Who here knows when to use “who” and when to use “whom”? For whom am I writing this post? For those of us who like a good whom now and then and know it isn’t just a fancier version of who, that’s whom.
Tagged With writing
English is a weird language. None of our grammatical rules ever seem to be evenly applied without exceptions, and irregular verbs are no different. For most verbs in the English language, changing to past tense is as simple as adding 'ed' on the end. But then there's a whole host of words that don't conform to that rule. What gives?
The semicolon may have a reputation as being the most aloof and intimidating of all punctuation marks. It’s stronger than a comma but lacks the finality of a period. In any case where you might want to use it, you don’t actually have to use it. So why bother? That’s simple; semicolons make writing more interesting.
Interviewing for a potential job is stress-inducing enough itself, without even considering the whole follow-up process. What if you think it went well but you don’t hear back from anyone? Sometimes this is a sign of bad news, and sometimes it isn’t. You want to follow up and find out what’s going on, but you don’t want to be annoying. Here’s how to handle this situation effectively.
It must be the future, because I’m taking writing advice from a computer. I’ve always been a fan of Janelle Shane’s AI experiments, because they’re adorably goofy, like the computer is just starting to learn the ways of human language, or concepts like recipes or colours. But her latest creation writes beginning sentences of novels, and it’s a genius.
Demi Adejuyigbe has written for The Good Place and James Corden, co-hosted the podcasts Punch Up the Jam and Gilmore Guys, and turned the 21st of September into an internet holiday. He’s written fake credits songs for Space Jam, Black Panther, Get Out, Infinity War, Ready Player One, Aladdin, a Lando movie, and Succession.
If you’re in the middle of your NaNoWriMo draft and you feel like your novel lacks the kind of sensory detail that other authors seem to include naturally—the kind of writing that makes you feel like you’re inside the story, with the characters, feeling what they’re feeling—it might be time to start carrying an observational notebook.
It’s time for the annual tradition of hand-wringing, self-loathing, and maybe — just maybe — writing a novel in 30 days. National Novel Writing Month has become a beacon of hope each November for the many high achievers who desire to not only start, but also finish a draft of a novel in one month.
Novelist Cormac McCarthy has spent twenty years editing what feels like the opposite of a novel: scientific papers by faculty members and postdocs at the Santa Fe Institute. Some of the scientists he worked with have paraphrased and compiled McCarthy’s best writing advice. It applies to all kinds of writing, from emails to novels.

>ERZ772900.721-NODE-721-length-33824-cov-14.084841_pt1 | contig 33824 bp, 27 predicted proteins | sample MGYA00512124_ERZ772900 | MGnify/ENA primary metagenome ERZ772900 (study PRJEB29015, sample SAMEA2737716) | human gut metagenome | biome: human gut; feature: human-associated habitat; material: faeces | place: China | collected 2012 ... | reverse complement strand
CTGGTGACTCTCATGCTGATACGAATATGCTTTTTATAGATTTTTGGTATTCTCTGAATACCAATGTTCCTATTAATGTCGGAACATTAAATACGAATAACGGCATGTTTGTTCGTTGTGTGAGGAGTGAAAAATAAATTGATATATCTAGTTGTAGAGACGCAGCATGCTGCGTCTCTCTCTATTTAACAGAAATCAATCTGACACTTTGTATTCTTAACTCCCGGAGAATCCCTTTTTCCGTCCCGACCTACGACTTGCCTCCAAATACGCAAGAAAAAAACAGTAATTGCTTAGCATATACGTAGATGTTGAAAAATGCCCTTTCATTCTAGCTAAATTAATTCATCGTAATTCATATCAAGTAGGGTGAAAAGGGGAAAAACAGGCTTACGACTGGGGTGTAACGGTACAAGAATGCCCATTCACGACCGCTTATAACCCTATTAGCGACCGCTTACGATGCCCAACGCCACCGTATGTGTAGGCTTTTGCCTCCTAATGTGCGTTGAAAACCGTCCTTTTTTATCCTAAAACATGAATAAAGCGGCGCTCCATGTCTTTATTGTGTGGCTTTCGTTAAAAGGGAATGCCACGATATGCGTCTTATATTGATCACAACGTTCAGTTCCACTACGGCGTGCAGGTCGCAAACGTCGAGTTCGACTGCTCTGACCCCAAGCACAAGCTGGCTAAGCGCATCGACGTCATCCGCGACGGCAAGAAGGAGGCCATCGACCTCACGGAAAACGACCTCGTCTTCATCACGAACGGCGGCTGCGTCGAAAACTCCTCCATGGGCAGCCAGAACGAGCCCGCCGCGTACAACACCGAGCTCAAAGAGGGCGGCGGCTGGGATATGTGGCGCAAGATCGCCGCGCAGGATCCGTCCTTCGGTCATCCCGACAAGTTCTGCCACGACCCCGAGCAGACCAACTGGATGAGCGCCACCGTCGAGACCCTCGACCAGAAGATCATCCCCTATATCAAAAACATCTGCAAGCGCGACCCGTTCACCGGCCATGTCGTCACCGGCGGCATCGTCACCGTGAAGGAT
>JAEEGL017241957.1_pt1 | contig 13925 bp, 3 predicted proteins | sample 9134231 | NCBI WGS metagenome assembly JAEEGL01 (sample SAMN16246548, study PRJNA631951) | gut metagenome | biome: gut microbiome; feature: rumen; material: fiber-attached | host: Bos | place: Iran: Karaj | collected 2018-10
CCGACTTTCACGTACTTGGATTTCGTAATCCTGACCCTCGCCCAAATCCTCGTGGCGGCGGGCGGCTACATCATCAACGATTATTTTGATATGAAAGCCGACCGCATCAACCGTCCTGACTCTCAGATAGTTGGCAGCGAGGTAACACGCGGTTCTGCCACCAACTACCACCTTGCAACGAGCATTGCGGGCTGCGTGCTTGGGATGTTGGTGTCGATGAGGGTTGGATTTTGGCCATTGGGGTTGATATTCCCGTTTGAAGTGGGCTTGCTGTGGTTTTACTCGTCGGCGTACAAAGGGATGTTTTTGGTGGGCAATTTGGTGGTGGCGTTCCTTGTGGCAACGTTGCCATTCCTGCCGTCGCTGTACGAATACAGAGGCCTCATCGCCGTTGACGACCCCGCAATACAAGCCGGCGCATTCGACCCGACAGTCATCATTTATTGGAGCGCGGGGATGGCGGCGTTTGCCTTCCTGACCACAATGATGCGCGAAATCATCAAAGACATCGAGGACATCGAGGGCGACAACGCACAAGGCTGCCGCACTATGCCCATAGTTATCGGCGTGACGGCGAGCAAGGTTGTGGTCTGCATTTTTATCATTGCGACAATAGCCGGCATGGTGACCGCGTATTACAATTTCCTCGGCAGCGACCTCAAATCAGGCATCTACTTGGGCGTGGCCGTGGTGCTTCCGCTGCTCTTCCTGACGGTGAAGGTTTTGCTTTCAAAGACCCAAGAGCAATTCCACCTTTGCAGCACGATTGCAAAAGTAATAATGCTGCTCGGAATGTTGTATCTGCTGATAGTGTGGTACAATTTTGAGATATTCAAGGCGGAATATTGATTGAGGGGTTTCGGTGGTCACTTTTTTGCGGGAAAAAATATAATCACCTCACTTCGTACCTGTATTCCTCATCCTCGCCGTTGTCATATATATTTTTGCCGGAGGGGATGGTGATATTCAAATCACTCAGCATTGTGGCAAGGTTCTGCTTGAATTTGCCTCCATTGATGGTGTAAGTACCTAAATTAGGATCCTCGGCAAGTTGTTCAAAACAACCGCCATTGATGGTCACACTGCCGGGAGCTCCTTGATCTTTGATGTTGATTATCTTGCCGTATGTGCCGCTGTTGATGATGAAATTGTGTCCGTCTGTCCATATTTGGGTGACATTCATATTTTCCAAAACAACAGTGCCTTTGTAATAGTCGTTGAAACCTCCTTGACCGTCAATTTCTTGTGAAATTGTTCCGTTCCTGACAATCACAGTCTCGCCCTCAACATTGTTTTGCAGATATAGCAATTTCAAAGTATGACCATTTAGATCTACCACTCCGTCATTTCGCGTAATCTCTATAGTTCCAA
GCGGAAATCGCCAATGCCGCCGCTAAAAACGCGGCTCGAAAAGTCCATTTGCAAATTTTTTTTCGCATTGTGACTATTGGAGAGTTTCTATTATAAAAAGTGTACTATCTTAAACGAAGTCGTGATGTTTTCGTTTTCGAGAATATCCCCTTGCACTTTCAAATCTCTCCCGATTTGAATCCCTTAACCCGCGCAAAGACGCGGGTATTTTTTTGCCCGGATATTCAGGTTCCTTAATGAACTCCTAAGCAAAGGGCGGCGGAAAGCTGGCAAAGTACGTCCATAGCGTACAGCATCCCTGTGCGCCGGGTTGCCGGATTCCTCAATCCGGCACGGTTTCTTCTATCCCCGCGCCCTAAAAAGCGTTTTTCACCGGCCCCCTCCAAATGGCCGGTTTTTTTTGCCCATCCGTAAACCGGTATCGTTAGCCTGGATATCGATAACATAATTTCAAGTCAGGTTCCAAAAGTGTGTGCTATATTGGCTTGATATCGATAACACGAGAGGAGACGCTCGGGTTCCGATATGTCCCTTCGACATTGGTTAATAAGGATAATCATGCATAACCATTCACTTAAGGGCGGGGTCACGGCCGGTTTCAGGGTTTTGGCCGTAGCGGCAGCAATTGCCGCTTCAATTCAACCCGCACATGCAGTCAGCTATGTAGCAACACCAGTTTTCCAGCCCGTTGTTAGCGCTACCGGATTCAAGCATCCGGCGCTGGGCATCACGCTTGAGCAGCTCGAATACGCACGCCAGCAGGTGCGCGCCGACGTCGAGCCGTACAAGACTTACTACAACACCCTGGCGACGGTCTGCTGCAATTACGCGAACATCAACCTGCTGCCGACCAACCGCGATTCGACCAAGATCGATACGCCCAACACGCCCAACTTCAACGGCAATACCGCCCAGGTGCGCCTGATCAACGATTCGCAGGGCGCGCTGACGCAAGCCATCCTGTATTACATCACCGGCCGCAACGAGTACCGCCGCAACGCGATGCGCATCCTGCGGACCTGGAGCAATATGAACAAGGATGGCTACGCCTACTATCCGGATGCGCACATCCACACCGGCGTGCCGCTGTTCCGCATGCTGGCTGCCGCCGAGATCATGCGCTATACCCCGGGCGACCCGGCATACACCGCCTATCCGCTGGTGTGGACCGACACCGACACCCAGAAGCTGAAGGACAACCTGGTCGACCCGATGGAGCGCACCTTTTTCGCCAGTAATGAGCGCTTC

Be careful when you ask for writing advice. Some people want to do it the right way — determine what you want to say and to whom, and help you do so. But some only want to bring you in line with their idea of “correct” writing. They’re pedants, who think there’s only one right way to express yourself, and like all pedants, they’d rather be right than smart. They’re neither.
There are many Sarah Pinskers from many alternate universes. They’ve gathered for SarahCon, a convention held by scientist Sarah Pinsker. And one of the Sarahs has murdered another. That’s the premise of “And Then There Were (N-One),” the first story I read by the real Sarah Pinsker, author of science fiction, fantasy and horror. Pinsker’s first story collection Sooner or Later Everything Falls Into the Sea came out in March; her first novel A Song for a New Day came out in September. I talked to her about her careers in writing, music, and non-profits.
This is not normal: A U.S. government employee wrote a good memo. Harvard College Writing Centre director Jane Rosenzweig praises the nine-page whistleblower complaint against the Trump administration in a New York Times op-ed, listing four techniques that make the complaint clear and effective. They might just help you write like a pro, too.
There’s a thing kids do when they write letters or essays. They write “Oh, and...” as if the reader were receiving their words in real time. They don’t know how to hide their stream of consciousness from their writing. If you’re writing in a burst of inspiration, you might do it too. Writing your thoughts out is fine. But before you send, you should edit.
Google has officially rolled out the most useful addition to Docs we’ve seen in years: a word count. Or, to be more specific, a feature that allows you to get the live word count for whatever document you’re working on. It’s a lot more convenient than having to click through menus to see a static word count over, and over, and over. There is, however, one important caveat.